On Boris Johnson’s first day as Britain’s head of government, the loquacious Ian Blackford stood in the House of Commons and welcomed “the last prime minister of the United Kingdom.”
Blackford, the Scottish National Party’s leader in Parliament, was not being subtle. He was suggesting that with Johnson as prime minister, the United Kingdom might soon crack up, beginning with Scotland.
Scotland voted against independence in 2014, but there is much animosity toward Johnson north of the border, and a palpable dread over leaving the European Union — especially the hard, “no-deal Brexit” that the new prime minister says Britain must prepare for.
In the country’s 2016 Brexit referendum, Scotland voted to remain in the E.U. by a wide margin, 62 percent to 38 percent.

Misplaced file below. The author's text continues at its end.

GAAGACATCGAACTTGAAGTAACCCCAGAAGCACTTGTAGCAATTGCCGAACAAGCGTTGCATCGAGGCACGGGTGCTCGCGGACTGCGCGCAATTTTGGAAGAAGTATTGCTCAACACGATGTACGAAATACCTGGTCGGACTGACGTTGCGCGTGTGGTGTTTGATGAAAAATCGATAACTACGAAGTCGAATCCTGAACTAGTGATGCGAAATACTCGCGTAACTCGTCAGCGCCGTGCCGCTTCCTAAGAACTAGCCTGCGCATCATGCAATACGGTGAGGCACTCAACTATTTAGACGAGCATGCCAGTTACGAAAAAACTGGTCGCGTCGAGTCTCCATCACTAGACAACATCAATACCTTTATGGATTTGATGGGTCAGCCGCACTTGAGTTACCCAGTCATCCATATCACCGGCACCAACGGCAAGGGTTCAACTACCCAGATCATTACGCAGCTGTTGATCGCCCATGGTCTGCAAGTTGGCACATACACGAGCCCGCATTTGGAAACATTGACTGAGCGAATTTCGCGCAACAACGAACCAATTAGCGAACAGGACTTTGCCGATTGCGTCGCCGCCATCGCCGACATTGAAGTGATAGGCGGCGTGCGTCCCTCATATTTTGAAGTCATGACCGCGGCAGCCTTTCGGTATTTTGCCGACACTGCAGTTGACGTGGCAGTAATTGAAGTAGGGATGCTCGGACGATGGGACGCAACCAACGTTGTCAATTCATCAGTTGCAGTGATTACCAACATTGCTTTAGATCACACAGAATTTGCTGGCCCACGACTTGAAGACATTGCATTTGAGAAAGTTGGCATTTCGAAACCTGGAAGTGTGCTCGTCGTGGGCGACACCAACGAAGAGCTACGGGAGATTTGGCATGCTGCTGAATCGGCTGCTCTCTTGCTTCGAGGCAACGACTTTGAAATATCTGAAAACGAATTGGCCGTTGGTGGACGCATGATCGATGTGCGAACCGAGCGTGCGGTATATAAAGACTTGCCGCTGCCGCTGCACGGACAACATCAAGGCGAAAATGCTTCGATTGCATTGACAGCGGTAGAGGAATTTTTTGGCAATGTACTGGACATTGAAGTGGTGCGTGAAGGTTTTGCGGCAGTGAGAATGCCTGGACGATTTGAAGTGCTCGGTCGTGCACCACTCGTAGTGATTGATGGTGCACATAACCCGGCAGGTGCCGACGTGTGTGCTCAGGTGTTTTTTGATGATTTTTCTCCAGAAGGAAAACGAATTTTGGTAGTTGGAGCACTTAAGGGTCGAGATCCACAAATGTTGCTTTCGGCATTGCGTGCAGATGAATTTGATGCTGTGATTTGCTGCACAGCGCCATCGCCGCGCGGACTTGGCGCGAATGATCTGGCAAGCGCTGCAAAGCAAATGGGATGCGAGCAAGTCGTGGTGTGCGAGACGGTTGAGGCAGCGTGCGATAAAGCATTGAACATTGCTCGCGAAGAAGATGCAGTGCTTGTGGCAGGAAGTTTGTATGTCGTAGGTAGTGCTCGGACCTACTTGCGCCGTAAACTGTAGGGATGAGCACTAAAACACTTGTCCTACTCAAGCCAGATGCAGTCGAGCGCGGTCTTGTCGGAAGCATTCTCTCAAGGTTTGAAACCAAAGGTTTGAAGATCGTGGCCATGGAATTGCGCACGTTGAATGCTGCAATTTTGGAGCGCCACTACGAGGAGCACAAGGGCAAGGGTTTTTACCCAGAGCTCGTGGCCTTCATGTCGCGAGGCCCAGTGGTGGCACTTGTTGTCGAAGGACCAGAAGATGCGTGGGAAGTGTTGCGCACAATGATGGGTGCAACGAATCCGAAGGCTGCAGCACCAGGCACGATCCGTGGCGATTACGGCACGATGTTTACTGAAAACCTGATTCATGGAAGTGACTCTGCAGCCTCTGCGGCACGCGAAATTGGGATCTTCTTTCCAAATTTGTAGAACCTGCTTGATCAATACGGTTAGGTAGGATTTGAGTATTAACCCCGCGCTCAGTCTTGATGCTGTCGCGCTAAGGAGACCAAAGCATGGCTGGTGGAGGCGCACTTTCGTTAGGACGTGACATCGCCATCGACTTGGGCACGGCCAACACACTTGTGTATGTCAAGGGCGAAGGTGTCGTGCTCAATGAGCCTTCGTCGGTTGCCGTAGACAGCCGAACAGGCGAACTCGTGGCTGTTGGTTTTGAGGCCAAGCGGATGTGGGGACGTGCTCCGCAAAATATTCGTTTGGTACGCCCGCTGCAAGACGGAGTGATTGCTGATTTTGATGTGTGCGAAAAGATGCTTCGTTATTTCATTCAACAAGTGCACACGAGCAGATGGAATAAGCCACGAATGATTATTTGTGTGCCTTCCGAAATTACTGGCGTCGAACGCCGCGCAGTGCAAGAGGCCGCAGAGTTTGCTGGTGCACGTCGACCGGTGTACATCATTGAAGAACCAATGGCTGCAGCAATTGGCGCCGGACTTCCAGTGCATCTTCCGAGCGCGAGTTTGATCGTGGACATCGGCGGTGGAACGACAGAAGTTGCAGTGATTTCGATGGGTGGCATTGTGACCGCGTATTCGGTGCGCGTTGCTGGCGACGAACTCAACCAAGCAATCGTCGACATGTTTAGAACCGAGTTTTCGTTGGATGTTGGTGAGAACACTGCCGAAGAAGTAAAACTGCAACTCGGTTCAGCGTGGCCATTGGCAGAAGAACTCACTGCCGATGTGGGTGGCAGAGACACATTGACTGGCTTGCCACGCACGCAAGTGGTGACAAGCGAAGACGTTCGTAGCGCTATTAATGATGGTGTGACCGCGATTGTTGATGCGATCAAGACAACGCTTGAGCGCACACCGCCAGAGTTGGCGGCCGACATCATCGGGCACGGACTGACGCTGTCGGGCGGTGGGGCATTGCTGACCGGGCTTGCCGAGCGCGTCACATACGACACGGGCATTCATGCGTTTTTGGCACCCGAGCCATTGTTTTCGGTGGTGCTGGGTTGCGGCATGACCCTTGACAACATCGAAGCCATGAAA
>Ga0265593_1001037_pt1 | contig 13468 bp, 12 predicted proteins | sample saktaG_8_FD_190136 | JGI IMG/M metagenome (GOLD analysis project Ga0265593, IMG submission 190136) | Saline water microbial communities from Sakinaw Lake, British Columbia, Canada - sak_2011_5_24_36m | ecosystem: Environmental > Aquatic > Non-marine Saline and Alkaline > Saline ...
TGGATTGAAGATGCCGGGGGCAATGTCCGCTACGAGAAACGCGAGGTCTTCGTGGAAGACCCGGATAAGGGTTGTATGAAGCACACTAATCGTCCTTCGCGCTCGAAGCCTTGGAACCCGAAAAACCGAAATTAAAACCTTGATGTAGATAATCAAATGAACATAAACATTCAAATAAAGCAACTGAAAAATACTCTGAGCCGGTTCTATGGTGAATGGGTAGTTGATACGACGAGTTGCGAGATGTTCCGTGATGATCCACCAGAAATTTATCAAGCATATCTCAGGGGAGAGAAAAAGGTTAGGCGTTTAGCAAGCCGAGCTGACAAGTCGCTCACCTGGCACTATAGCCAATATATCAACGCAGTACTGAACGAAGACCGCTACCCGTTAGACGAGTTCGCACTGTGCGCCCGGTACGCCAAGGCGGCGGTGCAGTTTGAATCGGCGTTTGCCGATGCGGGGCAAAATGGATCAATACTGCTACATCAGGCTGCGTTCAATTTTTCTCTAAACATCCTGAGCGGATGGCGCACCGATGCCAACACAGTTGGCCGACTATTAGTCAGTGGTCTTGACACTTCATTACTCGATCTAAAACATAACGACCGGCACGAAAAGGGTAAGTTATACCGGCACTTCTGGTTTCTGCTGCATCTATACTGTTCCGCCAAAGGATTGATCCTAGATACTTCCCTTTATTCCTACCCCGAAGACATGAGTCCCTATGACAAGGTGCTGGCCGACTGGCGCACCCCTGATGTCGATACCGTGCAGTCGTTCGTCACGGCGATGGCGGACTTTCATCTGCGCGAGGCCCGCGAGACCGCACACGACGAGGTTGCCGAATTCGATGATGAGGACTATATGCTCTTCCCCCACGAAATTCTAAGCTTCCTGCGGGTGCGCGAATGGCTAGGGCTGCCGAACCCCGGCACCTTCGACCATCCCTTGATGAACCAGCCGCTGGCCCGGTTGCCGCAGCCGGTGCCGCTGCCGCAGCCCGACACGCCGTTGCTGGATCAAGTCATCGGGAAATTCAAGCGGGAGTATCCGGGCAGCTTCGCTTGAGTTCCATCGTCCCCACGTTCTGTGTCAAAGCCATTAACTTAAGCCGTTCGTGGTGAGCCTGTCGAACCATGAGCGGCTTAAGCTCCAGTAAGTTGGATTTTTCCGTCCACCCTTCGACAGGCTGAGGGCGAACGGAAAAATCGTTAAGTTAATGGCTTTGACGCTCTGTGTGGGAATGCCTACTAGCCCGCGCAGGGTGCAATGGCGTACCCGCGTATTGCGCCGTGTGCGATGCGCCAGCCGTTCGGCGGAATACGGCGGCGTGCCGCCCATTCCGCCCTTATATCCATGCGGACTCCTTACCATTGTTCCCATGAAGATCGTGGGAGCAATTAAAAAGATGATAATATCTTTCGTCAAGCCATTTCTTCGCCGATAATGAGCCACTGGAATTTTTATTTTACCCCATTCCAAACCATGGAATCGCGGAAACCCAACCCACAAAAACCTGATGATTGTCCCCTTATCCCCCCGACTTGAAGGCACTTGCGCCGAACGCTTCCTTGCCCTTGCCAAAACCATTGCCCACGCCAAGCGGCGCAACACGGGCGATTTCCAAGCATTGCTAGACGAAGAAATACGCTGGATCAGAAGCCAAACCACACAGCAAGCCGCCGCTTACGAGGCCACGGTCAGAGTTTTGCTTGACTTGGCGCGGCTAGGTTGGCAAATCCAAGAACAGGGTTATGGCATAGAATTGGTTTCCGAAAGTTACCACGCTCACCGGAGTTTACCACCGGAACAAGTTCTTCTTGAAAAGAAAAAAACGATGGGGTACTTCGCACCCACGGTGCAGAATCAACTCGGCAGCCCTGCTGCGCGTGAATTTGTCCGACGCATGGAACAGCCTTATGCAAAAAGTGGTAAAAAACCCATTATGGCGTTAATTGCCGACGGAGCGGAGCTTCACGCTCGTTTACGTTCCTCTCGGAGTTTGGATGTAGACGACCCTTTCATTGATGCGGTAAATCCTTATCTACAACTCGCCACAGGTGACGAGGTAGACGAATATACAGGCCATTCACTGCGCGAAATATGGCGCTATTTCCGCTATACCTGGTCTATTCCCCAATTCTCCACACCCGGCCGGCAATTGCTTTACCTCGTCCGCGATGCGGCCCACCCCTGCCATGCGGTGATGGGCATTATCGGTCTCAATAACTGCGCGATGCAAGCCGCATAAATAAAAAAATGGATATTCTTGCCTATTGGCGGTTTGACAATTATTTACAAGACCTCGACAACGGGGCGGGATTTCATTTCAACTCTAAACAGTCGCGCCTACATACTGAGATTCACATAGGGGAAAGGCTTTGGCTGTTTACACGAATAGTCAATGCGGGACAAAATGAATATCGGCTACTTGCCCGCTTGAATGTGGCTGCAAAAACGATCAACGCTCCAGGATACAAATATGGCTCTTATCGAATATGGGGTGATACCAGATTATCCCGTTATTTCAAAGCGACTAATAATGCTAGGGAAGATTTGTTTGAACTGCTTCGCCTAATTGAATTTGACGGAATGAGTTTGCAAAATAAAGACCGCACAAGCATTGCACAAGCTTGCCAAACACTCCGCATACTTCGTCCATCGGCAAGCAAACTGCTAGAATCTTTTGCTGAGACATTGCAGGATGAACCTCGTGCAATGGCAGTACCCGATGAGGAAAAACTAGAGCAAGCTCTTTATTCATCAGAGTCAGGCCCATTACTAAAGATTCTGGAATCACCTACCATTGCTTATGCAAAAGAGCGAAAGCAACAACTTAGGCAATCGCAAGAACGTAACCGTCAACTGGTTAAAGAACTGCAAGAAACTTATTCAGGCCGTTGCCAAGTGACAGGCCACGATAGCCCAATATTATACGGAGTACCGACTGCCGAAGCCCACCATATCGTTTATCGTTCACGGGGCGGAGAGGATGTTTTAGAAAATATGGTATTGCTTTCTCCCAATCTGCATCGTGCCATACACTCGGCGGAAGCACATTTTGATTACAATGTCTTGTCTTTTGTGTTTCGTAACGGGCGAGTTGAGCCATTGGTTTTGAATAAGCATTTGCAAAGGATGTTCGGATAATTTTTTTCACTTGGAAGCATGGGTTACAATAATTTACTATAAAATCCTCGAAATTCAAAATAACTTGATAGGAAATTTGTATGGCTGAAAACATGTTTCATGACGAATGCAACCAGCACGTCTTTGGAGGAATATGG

Johnson dashed up to Scotland on Monday, with a scheduled stop at a military base and a speech in the afternoon.
The new prime minister is a divisive character — loved and very much disliked — across the United Kingdom, a political union comprising four nations: England, Scotland, Wales and Northern Ireland. Or as Johnson called it on the steps of Downing Street last week, “the awesome foursome that are incarnated in that red, white and blue flag,” the Union Jack….